I whole heartedly agree with Comment #13.
(In reply to Paul van Brouwershaven from comment #12)
We agree that our action was not strictly in line with point 7 of section 22.214.171.124 of the Baseline Requirements:
The reply here, "not strictly", suggests that it's believed to be partially compliant. Is that a correct understanding of the above statement?
To minimize the impact on the subscriber and relying parties we wanted to prevent revoking, requesting, and installing a new certificate with the same information, as this doesn't benefit anyone.
Thanks for sharing the perspective, although it does seem to overlook a number of substantial (and long-discussed) issues. My hope is that this is accidental, and that comments like Matthias' Comment #13 provide greater insight into why the statement "doesn't benefit anyone" is both without merit and substance.
Relying parties and root stores take upon themselves all of the risk when including particular CAs within their products. They suffer the reputational risk, and the direct security harms to their users, if and when that CA fails to abide by the agreed-upon behaviour, whether it's a failure to format certificates in the correct manner (leading to, e.g. compatibility issues, which can increase the complexity of products due to workarounds or suffer user attrition due to not accepting such invalid certificates) or without proper validation.The CA is included on the basis of both their stated policies, and an assessment of how well those policies align with user needs.
This sort of post-issuance validation completely violates that expectation, and as a consequence, directly undermines trust in the CA. As Matthias points out, allowing this sort of behaviour is to say, in effect, "You can do whatever you want, as long as you don't get caught, and if you do get caught, there are no consequences."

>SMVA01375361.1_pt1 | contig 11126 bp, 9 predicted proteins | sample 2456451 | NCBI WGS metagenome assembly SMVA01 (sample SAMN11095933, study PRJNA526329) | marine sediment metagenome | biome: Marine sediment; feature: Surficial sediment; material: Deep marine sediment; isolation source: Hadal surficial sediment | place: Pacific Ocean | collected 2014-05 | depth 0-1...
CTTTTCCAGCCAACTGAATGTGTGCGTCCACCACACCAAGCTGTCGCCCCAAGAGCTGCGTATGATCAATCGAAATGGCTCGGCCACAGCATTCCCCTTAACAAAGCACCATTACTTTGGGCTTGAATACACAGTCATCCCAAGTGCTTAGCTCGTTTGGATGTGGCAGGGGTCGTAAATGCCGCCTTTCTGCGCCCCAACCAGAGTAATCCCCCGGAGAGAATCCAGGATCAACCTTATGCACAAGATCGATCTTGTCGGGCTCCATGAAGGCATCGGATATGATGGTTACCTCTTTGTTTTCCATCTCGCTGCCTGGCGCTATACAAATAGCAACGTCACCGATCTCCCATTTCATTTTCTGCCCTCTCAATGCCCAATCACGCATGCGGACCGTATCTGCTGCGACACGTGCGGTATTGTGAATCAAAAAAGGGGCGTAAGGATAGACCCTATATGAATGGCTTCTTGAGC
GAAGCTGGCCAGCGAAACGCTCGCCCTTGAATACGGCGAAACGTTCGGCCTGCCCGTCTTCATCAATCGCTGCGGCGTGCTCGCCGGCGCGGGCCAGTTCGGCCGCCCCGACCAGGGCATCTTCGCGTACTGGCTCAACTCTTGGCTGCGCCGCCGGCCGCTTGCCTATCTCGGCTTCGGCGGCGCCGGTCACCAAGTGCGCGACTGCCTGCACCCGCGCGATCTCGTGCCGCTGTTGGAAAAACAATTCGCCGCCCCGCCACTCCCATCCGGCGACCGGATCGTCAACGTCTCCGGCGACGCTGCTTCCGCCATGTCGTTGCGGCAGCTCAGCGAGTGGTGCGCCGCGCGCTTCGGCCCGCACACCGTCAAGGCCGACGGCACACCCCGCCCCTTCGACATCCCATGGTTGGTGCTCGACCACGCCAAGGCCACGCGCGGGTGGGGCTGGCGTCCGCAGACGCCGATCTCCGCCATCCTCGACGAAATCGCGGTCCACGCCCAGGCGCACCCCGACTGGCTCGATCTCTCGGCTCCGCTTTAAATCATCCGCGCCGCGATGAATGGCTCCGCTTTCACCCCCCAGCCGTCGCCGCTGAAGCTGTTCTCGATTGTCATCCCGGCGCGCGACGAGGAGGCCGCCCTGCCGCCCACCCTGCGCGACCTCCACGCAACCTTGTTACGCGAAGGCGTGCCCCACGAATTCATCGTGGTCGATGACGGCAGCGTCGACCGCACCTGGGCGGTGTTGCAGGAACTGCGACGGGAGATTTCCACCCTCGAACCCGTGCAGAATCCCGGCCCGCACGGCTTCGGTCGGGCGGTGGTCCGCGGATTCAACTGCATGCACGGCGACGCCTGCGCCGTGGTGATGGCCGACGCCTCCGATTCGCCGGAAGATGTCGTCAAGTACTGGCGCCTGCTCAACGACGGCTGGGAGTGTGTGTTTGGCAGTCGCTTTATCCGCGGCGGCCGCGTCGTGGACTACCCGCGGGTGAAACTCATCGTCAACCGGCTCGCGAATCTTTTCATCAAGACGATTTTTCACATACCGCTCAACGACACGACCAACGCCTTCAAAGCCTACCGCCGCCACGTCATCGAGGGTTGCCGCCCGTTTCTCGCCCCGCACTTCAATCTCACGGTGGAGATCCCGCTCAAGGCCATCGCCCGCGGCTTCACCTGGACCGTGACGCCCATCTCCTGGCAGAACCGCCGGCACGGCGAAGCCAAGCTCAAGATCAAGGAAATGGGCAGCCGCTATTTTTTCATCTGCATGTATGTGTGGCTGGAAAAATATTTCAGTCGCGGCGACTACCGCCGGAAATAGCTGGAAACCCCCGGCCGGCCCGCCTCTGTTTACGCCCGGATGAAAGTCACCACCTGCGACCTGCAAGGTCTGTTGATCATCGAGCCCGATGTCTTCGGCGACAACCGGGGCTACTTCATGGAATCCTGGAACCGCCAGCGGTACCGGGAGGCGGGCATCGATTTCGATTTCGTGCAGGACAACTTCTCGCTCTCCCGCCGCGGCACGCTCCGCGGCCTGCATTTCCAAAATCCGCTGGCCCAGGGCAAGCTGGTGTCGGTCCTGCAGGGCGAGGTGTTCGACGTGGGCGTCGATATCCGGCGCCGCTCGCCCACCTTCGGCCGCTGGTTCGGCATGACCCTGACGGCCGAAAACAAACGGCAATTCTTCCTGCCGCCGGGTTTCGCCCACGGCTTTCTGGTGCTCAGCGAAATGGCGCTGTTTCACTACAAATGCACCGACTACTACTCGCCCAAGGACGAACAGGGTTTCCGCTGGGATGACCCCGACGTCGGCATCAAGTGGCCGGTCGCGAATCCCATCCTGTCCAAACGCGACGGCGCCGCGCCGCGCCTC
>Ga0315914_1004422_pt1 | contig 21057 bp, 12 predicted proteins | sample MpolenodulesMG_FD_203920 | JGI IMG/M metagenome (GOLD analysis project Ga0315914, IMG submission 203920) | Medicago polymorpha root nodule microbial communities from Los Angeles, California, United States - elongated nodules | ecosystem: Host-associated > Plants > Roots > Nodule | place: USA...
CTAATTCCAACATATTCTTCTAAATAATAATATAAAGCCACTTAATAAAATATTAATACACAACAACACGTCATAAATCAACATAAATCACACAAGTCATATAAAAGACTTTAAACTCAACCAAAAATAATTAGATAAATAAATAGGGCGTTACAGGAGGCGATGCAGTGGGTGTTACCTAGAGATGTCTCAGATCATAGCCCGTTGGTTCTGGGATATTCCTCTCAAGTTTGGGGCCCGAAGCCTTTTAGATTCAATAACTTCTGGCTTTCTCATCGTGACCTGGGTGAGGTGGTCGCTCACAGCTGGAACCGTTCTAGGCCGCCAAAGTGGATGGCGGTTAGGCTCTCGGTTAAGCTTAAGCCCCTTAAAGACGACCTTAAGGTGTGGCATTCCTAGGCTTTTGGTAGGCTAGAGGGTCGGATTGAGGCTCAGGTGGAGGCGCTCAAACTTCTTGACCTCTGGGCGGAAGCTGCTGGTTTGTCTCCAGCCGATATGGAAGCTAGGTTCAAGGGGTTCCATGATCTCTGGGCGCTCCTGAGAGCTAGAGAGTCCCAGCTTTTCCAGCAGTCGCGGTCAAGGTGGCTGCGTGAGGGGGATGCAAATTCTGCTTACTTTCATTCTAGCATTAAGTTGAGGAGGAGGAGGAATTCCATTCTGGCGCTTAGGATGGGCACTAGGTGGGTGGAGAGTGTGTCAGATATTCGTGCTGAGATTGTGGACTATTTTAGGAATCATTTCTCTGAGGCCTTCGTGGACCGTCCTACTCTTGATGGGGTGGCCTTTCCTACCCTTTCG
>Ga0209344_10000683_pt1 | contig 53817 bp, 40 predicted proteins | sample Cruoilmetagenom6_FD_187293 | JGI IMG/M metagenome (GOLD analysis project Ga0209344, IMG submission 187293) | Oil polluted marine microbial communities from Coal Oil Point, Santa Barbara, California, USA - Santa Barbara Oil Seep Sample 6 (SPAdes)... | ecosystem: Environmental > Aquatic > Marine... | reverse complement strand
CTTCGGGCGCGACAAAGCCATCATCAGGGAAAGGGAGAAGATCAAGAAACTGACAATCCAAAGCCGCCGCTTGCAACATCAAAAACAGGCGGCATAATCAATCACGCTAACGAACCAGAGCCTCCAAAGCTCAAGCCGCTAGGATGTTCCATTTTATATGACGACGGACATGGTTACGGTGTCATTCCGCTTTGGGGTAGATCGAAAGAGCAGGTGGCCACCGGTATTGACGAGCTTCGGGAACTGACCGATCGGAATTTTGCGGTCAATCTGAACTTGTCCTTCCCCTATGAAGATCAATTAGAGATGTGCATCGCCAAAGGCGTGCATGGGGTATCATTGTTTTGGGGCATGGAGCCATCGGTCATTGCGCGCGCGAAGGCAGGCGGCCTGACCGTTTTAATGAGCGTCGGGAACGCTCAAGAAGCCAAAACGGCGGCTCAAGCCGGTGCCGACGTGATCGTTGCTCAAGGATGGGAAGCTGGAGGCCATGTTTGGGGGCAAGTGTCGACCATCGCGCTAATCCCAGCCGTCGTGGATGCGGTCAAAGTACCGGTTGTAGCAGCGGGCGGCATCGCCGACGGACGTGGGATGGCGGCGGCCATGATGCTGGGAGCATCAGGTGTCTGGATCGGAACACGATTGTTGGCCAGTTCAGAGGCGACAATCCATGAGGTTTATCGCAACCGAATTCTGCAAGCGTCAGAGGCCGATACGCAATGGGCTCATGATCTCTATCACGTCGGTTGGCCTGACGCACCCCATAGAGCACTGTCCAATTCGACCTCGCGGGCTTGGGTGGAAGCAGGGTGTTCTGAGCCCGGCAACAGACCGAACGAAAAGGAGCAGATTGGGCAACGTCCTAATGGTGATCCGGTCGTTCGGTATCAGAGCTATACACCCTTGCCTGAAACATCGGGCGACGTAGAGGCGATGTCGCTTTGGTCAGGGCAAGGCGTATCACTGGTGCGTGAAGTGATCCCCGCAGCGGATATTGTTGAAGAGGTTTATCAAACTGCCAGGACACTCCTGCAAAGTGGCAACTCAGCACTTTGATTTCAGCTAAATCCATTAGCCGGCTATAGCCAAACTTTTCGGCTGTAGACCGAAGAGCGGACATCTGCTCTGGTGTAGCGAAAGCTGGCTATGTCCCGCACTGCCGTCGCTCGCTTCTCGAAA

Revocation serves to redress some of these concerns. First, it demonstrates the CAs own awareness of their failure to abide by the agreed-upon practices, and represents their commitment that they shall not benefit from such malfeasance, whether malicious or unintentional. It also serves as an important backstop for server operators, in signalling that a particular CA may not be willing or capable of behaving as it has agreed upon. Although there is some disruption, that only exists if and when the CA has materially failed its duties.
While an argument by analogy is not the strongest, in the hopes of communicating just how serious this is, the parallel here would be saying that it's OK to rob a bank, as long as you only steal as much as is in your account, and leave a note after so that they can debit your account. As a society, we obviously reject such brazen rejection of norms, and as it applies to a CA community, the sort of failure to abide by the expected behaviour is equally serious.
I suggest we discuss this type of rectification with the Server Certificate Working Group in the new year, as I don't think it's the intention of the Baseline Requirements to disturb the WebPKI unnecessarily.
I do think this is concerning. Whether or not it was intentional, this would have the direct effect of excluding participation of the broader community. I encourage Entrust to look at the behavior of other CAs when faced with such challenges, which include involving relying parties as stakeholders, by engaging with the Mozilla forum.
I think that, should Entrust look to discuss this in the CA/B Forum first, given the existence of this issue, this should be viewed very negatively with respect to how well Entrust values community feedback and how seriously they take compliance. My hope is that this suggestion just didn't consider this possibility, and that by making it very explicit, a different course of action can be considered.
I remain deeply concerned that, in light of repeated comments from multiple members (Comment #4, Comment #9, Comment #11) pointing out that this is a naked violation of the Baseline Requirements, and Entrust's own acknowledgement that they have violated the Baseline Requirements (Comment #12), Entrust has still not revoked these certificates.
- Will you be revoking these certificates, now that you've realized the behaviour taken is completely out of line with the Baseline Requirements?
- If so, when will you be revoking?
- When can we expect a separate incident report for the failure to revoke?